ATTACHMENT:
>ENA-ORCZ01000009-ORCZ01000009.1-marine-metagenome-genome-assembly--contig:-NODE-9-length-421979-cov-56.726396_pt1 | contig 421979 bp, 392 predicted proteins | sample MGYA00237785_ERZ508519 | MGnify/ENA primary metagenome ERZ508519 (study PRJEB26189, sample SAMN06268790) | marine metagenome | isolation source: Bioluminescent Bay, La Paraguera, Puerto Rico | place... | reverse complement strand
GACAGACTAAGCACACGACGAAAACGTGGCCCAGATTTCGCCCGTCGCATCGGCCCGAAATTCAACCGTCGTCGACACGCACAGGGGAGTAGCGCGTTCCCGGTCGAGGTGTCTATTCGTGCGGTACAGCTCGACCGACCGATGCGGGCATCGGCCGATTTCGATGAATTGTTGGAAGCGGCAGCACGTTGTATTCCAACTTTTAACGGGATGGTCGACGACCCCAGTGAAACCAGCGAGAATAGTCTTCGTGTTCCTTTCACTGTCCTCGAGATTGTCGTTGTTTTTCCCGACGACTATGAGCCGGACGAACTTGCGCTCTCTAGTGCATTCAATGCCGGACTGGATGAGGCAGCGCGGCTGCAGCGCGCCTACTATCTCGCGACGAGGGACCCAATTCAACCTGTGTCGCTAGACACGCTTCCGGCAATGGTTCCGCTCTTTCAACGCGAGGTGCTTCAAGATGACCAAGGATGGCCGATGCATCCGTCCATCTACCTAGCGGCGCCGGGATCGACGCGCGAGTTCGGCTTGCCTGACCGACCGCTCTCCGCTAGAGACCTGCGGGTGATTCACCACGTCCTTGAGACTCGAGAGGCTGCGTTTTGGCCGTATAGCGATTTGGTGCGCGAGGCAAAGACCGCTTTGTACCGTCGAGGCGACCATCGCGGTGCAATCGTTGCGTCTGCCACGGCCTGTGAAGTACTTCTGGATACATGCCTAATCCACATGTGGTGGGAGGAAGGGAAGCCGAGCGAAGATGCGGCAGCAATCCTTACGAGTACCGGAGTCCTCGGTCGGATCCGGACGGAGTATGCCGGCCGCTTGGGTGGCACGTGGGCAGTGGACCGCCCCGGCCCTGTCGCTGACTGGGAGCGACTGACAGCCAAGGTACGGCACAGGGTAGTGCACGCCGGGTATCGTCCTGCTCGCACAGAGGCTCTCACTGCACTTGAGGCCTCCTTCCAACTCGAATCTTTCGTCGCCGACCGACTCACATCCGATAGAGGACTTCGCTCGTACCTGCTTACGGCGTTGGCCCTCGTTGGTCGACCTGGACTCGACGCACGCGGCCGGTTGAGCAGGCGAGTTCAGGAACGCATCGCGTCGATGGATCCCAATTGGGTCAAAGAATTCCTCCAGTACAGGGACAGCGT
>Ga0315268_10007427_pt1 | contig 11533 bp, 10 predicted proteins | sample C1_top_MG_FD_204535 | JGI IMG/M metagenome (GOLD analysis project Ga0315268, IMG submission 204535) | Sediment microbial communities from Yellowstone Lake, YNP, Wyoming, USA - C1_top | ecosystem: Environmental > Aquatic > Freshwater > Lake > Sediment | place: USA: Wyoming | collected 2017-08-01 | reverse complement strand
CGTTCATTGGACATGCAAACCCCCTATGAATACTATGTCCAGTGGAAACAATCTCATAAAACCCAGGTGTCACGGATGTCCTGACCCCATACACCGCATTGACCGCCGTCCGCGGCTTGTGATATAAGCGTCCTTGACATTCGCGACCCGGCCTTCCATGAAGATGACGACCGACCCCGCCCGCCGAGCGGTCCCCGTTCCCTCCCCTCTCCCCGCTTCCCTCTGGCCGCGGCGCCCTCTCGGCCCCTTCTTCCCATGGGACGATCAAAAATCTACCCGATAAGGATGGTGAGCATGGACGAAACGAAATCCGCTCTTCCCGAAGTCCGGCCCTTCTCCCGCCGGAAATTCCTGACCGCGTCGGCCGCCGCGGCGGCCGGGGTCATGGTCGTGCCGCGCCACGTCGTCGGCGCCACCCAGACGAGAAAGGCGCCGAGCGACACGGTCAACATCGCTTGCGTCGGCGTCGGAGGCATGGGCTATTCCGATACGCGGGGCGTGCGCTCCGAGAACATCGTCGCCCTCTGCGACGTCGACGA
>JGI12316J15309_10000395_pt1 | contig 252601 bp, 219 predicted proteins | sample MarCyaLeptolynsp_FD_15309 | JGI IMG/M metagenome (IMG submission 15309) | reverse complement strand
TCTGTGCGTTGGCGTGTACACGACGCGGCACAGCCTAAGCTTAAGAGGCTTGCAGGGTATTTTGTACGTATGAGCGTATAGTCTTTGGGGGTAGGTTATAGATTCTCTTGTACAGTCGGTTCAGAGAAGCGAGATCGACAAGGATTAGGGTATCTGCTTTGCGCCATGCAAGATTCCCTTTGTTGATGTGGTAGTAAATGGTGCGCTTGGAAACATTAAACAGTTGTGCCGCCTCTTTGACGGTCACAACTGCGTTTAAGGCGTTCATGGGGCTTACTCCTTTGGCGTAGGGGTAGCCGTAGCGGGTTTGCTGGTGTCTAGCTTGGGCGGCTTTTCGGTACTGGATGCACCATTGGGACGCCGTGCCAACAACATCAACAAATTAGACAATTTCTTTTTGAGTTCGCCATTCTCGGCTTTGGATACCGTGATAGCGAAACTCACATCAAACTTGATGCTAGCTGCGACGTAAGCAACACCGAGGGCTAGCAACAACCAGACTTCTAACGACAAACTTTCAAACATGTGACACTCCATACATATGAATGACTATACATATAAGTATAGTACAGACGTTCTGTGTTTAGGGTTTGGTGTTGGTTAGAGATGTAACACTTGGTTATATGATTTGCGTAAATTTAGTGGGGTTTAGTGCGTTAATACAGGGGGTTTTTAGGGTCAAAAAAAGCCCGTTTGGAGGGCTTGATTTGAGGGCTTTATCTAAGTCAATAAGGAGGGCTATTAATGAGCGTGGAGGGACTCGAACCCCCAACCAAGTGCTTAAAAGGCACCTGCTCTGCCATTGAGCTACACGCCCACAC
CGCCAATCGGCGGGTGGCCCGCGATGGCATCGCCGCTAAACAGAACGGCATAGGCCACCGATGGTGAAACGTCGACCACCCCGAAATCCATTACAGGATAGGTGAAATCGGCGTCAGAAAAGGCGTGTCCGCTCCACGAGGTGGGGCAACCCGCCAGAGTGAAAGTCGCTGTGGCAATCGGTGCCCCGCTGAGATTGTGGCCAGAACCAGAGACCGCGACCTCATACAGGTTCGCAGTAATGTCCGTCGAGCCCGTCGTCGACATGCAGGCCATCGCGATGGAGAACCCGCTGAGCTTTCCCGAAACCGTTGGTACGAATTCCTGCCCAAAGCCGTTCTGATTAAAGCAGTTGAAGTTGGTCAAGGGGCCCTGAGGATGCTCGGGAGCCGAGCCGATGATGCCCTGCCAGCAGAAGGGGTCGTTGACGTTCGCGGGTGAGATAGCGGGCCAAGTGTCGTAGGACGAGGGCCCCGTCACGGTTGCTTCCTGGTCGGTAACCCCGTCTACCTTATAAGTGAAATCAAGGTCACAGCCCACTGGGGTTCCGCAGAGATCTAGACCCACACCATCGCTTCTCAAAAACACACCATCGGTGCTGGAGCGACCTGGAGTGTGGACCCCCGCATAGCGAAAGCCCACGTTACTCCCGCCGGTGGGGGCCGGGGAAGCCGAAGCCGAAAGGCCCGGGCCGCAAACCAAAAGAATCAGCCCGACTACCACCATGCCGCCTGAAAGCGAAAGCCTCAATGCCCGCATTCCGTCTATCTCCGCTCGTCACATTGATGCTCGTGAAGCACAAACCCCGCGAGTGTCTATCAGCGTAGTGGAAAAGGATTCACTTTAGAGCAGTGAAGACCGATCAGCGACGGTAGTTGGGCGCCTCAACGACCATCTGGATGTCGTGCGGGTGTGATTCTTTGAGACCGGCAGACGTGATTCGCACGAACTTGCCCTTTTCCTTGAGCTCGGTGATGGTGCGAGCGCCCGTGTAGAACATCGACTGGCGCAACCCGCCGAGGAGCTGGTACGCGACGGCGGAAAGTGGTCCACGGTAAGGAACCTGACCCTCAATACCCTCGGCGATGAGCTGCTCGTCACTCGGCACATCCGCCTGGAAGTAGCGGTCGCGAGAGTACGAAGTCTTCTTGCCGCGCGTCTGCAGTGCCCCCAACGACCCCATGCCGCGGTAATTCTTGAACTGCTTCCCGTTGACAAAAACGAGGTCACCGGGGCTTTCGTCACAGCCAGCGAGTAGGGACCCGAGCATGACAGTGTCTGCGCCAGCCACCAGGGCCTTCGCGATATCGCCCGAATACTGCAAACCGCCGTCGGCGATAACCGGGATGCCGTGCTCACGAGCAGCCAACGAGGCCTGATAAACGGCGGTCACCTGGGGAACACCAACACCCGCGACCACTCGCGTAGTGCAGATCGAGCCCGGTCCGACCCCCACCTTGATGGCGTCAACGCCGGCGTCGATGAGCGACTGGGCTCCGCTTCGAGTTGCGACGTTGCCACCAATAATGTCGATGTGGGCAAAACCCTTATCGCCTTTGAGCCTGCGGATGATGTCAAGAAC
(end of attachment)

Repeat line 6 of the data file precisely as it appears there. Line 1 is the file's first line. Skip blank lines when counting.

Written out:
TCTGTGCGTTGGCGTGTACACGACGCGGCACAGCCTAAGCTTAAGAGGCTTGCAGGGTATTTTGTACGTATGAGCGTATAGTCTTTGGGGGTAGGTTATAGATTCTCTTGTACAGTCGGTTCAGAGAAGCGAGATCGACAAGGATTAGGGTATCTGCTTTGCGCCATGCAAGATTCCCTTTGTTGATGTGGTAGTAAATGGTGCGCTTGGAAACATTAAACAGTTGTGCCGCCTCTTTGACGGTCACAACTGCGTTTAAGGCGTTCATGGGGCTTACTCCTTTGGCGTAGGGGTAGCCGTAGCGGGTTTGCTGGTGTCTAGCTTGGGCGGCTTTTCGGTACTGGATGCACCATTGGGACGCCGTGCCAACAACATCAACAAATTAGACAATTTCTTTTTGAGTTCGCCATTCTCGGCTTTGGATACCGTGATAGCGAAACTCACATCAAACTTGATGCTAGCTGCGACGTAAGCAACACCGAGGGCTAGCAACAACCAGACTTCTAACGACAAACTTTCAAACATGTGACACTCCATACATATGAATGACTATACATATAAGTATAGTACAGACGTTCTGTGTTTAGGGTTTGGTGTTGGTTAGAGATGTAACACTTGGTTATATGATTTGCGTAAATTTAGTGGGGTTTAGTGCGTTAATACAGGGGGTTTTTAGGGTCAAAAAAAGCCCGTTTGGAGGGCTTGATTTGAGGGCTTTATCTAAGTCAATAAGGAGGGCTATTAATGAGCGTGGAGGGACTCGAACCCCCAACCAAGTGCTTAAAAGGCACCTGCTCTGCCATTGAGCTACACGCCCACAC